Being locked out and unsure of when they’ll be able to resume their NHL livelihood is stressful enough, then add in the fact the perpetual ownership saga in Phoenix remains unresolved, and you've got one lousy situation altogether.
But Doan, the Coyotes' captain and face of the franchise for all these years, is trying to maintain a strong front as he waits out both situations.
"You just try to cross each bridge when you get to them," Doan told ESPN.com Thursday. "I know that’s kind of cheesy but that’s what it is. You hope both situations get done soon."
The irony is not lost on Doan, of course, that one situation layers onto the other in the fact that his Coyotes franchise has been brought up during the course of labor discussions since the summer. Specifically, the NHLPA wants to know why it’s on its players -- through reduced player costs in a new CBA -- to pay for money-losing franchises such as Phoenix as part of the league’s effort to get a new CBA that helps reduce owners’ overall costs.
That argument aside, Doan still believes his market could work, given a fair chance.
"People may think this sounds naive, but I really do believe it can work here," he said on the phone from Phoenix. "And I know people don’t believe that. But in the last three years, [the NHL, which is operating the team, has] done absolutely nothing outside of running hockey ops."
Doan's frustration is that the team hasn't had a chance to do the kind of normal selling job to its fan base a franchise would do when it has stable ownership.
"We’ve had zero ability to build off what we've done on the ice the last three years because every summer it’s the same: 'Are we leaving? Are we staying?'" said Doan. "And this time we make it to the conference finals and we generate real excitement and then we get the lockout and we’re talking about staying or leaving again."
It could, in fact, work in Phoenix, Doan said.
"If the ownership was in a stable situation, I believe that we wouldn’t be one of the bottom revenue teams, I believe that we’d be in the middle of the pack and we’d be fine," said Doan. "But being the way it is right now, you understand. I just wouldn’t want to give up on this city without giving us a real shot of having a stable owner and having the ability to make things work here. Because I do think it would work, as much as people may chuckle at that."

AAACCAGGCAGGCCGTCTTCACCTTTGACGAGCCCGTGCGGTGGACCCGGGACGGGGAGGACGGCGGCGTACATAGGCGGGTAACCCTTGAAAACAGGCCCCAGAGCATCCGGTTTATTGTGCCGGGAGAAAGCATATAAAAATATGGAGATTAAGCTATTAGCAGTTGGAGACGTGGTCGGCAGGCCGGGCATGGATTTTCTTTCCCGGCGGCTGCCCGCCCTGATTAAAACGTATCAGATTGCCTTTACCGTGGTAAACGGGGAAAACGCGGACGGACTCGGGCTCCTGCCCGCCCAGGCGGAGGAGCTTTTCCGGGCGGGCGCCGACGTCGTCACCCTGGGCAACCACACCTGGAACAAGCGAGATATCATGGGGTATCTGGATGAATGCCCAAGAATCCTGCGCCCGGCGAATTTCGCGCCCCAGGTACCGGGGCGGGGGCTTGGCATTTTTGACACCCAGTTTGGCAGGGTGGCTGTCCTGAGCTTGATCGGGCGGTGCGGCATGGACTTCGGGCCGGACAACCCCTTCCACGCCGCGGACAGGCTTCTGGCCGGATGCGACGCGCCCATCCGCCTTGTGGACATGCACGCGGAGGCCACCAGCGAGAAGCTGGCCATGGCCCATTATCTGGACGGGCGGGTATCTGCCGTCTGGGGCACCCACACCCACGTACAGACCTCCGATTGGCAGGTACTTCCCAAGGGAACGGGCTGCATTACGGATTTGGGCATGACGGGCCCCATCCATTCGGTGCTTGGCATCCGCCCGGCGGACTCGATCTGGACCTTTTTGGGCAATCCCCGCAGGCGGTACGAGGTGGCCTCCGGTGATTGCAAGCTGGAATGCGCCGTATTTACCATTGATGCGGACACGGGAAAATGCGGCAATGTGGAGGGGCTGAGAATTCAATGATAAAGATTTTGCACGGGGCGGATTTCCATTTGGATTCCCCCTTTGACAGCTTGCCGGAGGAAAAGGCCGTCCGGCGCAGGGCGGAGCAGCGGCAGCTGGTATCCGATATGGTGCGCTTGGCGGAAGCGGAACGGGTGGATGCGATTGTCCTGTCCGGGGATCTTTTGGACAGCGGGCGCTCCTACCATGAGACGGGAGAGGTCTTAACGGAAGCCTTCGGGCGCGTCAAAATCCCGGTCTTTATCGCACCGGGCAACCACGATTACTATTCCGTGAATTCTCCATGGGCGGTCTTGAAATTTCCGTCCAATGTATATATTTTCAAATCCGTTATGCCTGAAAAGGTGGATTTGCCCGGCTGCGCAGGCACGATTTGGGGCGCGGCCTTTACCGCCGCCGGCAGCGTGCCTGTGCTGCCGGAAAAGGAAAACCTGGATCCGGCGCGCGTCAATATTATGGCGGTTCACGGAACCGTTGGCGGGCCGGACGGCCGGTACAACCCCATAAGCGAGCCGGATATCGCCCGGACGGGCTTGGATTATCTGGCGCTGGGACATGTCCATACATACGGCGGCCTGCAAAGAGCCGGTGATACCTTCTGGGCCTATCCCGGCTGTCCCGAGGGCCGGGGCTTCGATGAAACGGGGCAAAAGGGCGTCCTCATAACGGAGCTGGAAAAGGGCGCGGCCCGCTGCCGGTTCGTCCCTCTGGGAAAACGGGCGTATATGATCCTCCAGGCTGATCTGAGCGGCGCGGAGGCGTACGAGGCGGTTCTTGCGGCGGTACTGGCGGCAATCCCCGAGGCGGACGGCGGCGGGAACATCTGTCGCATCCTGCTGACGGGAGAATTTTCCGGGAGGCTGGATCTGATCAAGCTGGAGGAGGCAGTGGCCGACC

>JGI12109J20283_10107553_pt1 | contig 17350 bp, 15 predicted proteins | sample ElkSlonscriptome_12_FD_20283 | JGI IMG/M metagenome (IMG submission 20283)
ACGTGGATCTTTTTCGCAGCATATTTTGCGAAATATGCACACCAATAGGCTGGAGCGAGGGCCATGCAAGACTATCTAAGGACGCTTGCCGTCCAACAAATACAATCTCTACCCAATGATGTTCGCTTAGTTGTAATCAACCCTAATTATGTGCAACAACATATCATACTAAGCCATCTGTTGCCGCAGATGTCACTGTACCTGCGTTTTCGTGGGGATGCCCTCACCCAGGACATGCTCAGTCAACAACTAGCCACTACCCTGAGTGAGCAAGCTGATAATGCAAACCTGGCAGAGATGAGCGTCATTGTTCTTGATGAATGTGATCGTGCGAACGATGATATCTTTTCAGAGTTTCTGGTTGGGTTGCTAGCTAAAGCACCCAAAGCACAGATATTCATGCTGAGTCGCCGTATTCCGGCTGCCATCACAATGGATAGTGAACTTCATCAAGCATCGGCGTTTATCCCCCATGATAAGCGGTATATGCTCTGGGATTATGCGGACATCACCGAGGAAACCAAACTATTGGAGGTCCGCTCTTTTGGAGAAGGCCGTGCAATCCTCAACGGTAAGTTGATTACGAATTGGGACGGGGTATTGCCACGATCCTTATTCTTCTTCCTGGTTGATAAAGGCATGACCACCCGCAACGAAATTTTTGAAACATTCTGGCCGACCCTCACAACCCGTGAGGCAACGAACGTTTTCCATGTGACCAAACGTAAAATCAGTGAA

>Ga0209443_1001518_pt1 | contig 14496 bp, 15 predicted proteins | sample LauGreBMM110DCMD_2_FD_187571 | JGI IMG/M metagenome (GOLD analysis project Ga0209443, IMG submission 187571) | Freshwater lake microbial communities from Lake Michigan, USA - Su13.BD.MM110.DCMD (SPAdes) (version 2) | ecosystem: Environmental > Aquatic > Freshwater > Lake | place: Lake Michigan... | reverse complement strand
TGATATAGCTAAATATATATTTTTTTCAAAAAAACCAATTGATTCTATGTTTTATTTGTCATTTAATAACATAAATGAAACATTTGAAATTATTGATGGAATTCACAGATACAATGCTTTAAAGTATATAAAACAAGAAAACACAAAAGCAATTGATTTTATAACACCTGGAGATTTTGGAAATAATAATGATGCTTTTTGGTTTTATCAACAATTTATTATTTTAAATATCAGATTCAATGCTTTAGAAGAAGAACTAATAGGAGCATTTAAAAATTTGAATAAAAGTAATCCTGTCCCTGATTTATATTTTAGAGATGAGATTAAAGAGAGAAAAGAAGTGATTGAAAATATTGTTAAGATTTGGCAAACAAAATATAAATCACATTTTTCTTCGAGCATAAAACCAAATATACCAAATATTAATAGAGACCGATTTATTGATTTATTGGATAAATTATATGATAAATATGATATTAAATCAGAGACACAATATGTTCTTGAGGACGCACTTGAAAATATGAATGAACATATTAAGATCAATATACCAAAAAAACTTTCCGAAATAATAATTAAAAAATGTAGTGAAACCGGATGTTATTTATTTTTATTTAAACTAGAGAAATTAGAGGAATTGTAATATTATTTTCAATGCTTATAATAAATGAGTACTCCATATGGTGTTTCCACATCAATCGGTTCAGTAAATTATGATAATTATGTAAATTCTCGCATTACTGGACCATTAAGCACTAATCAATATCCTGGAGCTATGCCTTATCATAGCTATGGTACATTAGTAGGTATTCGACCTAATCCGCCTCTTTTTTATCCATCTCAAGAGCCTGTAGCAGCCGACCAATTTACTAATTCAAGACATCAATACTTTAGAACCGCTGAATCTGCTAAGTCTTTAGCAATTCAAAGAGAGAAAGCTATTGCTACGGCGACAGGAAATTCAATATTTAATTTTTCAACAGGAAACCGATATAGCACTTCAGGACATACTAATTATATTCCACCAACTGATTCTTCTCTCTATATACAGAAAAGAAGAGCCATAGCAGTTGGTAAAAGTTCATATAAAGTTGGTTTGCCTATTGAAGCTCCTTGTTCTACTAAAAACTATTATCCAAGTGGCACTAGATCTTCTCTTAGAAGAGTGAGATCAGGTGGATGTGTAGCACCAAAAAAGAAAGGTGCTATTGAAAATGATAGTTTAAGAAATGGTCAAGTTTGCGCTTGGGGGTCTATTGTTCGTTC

In the meantime, he has serious concerns on the labor front. Doan was in Toronto exactly two weeks ago Thursday and took in a short bargaining session when NHL commissioner Gary Bettman rejected all three of the NHLPA’s counteroffers.
"I was glad I was in the room. It was important. I wanted to be there, it was interesting to see how it went and how it works," said Doan. "And in that particular moment we had agreed to come down to 50-50. That was a fairly large concession by the players. From watching when Gary walked out and said, 'They took a step backwards.' That galvanized the players."
That’s a comment I’ve now heard from two dozen players over the past two weeks. It wasn’t the fact the NHL rejected the NHLPA’s three counteroffers, but rather the quick manner in which it was done. It angered the players in the room that day, a room that included the likes of Jonathan Toews and Sidney Crosby as well as Doan, among others.
"When they just flat-out said 'No' and I’m not sure they really had time to read all three of them, then you realize that it’s a tough situation because they don’t want to negotiate whatsoever," said Doan.
"It’s just more about the money grab," he added. "And, in a way, that’s encouraging as a player in the fact that I think eventually something will get done because it’s more about just how much money they can get than it is about the systemic problems they were talking about earlier on. It really comes down to how much money they can grab, and I understand that."
Perhaps it was along those lines that Doan delivered that gem of a line that day in Toronto after the league rejected all three union offers.
"When people ask for money, they usually say, 'Give me your money or I'm going to hurt you,'" Doan said that day. "They don't say, 'Give me your money and I'm going to hurt you.'"
"There’s that little word of 'and' or 'or,' and that’s kind of important," Doan chuckled Thursday in recalling that line.
Doan simply hopes bargaining resumes soon.
"People may not believe this, but the players are the biggest fans of the game there is," said Doan. "We care so much about the game. We’ve sacrificed a lot for it. We want this deal done so badly."